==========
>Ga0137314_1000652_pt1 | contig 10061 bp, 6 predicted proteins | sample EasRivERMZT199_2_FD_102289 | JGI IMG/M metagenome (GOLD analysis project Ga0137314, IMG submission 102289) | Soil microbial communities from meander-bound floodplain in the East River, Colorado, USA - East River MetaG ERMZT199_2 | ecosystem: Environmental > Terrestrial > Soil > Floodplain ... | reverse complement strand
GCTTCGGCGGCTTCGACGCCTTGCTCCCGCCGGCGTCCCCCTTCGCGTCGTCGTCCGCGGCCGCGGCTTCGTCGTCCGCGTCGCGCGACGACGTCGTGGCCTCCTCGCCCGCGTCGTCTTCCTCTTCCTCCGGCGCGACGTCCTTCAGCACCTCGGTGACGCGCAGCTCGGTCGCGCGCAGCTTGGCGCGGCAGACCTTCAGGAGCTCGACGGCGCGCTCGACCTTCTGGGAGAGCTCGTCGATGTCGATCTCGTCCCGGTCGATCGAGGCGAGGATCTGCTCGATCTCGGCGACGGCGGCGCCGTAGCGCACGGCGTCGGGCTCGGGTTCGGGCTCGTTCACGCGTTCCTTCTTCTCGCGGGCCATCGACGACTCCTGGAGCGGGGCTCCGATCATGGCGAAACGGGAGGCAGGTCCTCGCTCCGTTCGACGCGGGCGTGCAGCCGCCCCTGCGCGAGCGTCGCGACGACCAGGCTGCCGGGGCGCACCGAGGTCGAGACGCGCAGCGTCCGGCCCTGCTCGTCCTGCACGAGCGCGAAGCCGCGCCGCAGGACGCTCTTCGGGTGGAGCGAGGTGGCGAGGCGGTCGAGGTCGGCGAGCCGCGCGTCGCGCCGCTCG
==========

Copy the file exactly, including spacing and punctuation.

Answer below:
>Ga0137314_1000652_pt1 | contig 10061 bp, 6 predicted proteins | sample EasRivERMZT199_2_FD_102289 | JGI IMG/M metagenome (GOLD analysis project Ga0137314, IMG submission 102289) | Soil microbial communities from meander-bound floodplain in the East River, Colorado, USA - East River MetaG ERMZT199_2 | ecosystem: Environmental > Terrestrial > Soil > Floodplain ... | reverse complement strand
GCTTCGGCGGCTTCGACGCCTTGCTCCCGCCGGCGTCCCCCTTCGCGTCGTCGTCCGCGGCCGCGGCTTCGTCGTCCGCGTCGCGCGACGACGTCGTGGCCTCCTCGCCCGCGTCGTCTTCCTCTTCCTCCGGCGCGACGTCCTTCAGCACCTCGGTGACGCGCAGCTCGGTCGCGCGCAGCTTGGCGCGGCAGACCTTCAGGAGCTCGACGGCGCGCTCGACCTTCTGGGAGAGCTCGTCGATGTCGATCTCGTCCCGGTCGATCGAGGCGAGGATCTGCTCGATCTCGGCGACGGCGGCGCCGTAGCGCACGGCGTCGGGCTCGGGTTCGGGCTCGTTCACGCGTTCCTTCTTCTCGCGGGCCATCGACGACTCCTGGAGCGGGGCTCCGATCATGGCGAAACGGGAGGCAGGTCCTCGCTCCGTTCGACGCGGGCGTGCAGCCGCCCCTGCGCGAGCGTCGCGACGACCAGGCTGCCGGGGCGCACCGAGGTCGAGACGCGCAGCGTCCGGCCCTGCTCGTCCTGCACGAGCGCGAAGCCGCGCCGCAGGACGCTCTTCGGGTGGAGCGAGGTGGCGAGGCGGTCGAGGTCGGCGAGCCGCGCGTCGCGCCGCTCG